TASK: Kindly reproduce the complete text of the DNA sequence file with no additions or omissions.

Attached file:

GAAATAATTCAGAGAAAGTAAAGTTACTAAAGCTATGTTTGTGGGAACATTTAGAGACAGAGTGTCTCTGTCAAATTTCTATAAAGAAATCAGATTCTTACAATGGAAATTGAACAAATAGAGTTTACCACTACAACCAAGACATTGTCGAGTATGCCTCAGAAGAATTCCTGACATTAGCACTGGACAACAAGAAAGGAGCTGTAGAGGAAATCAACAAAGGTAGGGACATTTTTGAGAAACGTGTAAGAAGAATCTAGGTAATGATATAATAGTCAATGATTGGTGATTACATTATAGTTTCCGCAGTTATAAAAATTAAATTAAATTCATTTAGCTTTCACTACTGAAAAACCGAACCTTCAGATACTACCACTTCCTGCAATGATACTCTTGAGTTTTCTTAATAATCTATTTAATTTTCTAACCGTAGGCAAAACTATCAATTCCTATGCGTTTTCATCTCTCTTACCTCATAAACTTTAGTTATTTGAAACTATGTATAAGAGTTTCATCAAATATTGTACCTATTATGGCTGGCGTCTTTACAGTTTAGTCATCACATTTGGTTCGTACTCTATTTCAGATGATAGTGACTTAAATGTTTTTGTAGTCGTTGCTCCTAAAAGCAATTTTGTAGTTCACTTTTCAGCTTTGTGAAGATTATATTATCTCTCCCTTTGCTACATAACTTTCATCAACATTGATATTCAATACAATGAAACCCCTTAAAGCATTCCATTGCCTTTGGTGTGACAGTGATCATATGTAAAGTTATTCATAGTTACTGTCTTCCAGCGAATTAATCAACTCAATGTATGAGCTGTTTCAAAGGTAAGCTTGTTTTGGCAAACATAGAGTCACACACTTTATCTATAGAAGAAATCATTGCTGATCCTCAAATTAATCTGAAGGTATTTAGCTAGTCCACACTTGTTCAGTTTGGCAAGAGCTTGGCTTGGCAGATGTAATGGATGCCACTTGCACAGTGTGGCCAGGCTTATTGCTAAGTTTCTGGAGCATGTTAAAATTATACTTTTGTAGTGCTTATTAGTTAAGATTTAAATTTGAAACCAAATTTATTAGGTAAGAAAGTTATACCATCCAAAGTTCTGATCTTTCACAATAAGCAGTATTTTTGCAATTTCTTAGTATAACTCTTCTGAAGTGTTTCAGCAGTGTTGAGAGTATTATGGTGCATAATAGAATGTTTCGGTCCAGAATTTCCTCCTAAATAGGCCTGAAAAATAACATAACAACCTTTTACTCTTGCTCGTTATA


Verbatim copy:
GAAATAATTCAGAGAAAGTAAAGTTACTAAAGCTATGTTTGTGGGAACATTTAGAGACAGAGTGTCTCTGTCAAATTTCTATAAAGAAATCAGATTCTTACAATGGAAATTGAACAAATAGAGTTTACCACTACAACCAAGACATTGTCGAGTATGCCTCAGAAGAATTCCTGACATTAGCACTGGACAACAAGAAAGGAGCTGTAGAGGAAATCAACAAAGGTAGGGACATTTTTGAGAAACGTGTAAGAAGAATCTAGGTAATGATATAATAGTCAATGATTGGTGATTACATTATAGTTTCCGCAGTTATAAAAATTAAATTAAATTCATTTAGCTTTCACTACTGAAAAACCGAACCTTCAGATACTACCACTTCCTGCAATGATACTCTTGAGTTTTCTTAATAATCTATTTAATTTTCTAACCGTAGGCAAAACTATCAATTCCTATGCGTTTTCATCTCTCTTACCTCATAAACTTTAGTTATTTGAAACTATGTATAAGAGTTTCATCAAATATTGTACCTATTATGGCTGGCGTCTTTACAGTTTAGTCATCACATTTGGTTCGTACTCTATTTCAGATGATAGTGACTTAAATGTTTTTGTAGTCGTTGCTCCTAAAAGCAATTTTGTAGTTCACTTTTCAGCTTTGTGAAGATTATATTATCTCTCCCTTTGCTACATAACTTTCATCAACATTGATATTCAATACAATGAAACCCCTTAAAGCATTCCATTGCCTTTGGTGTGACAGTGATCATATGTAAAGTTATTCATAGTTACTGTCTTCCAGCGAATTAATCAACTCAATGTATGAGCTGTTTCAAAGGTAAGCTTGTTTTGGCAAACATAGAGTCACACACTTTATCTATAGAAGAAATCATTGCTGATCCTCAAATTAATCTGAAGGTATTTAGCTAGTCCACACTTGTTCAGTTTGGCAAGAGCTTGGCTTGGCAGATGTAATGGATGCCACTTGCACAGTGTGGCCAGGCTTATTGCTAAGTTTCTGGAGCATGTTAAAATTATACTTTTGTAGTGCTTATTAGTTAAGATTTAAATTTGAAACCAAATTTATTAGGTAAGAAAGTTATACCATCCAAAGTTCTGATCTTTCACAATAAGCAGTATTTTTGCAATTTCTTAGTATAACTCTTCTGAAGTGTTTCAGCAGTGTTGAGAGTATTATGGTGCATAATAGAATGTTTCGGTCCAGAATTTCCTCCTAAATAGGCCTGAAAAATAACATAACAACCTTTTACTCTTGCTCGTTATA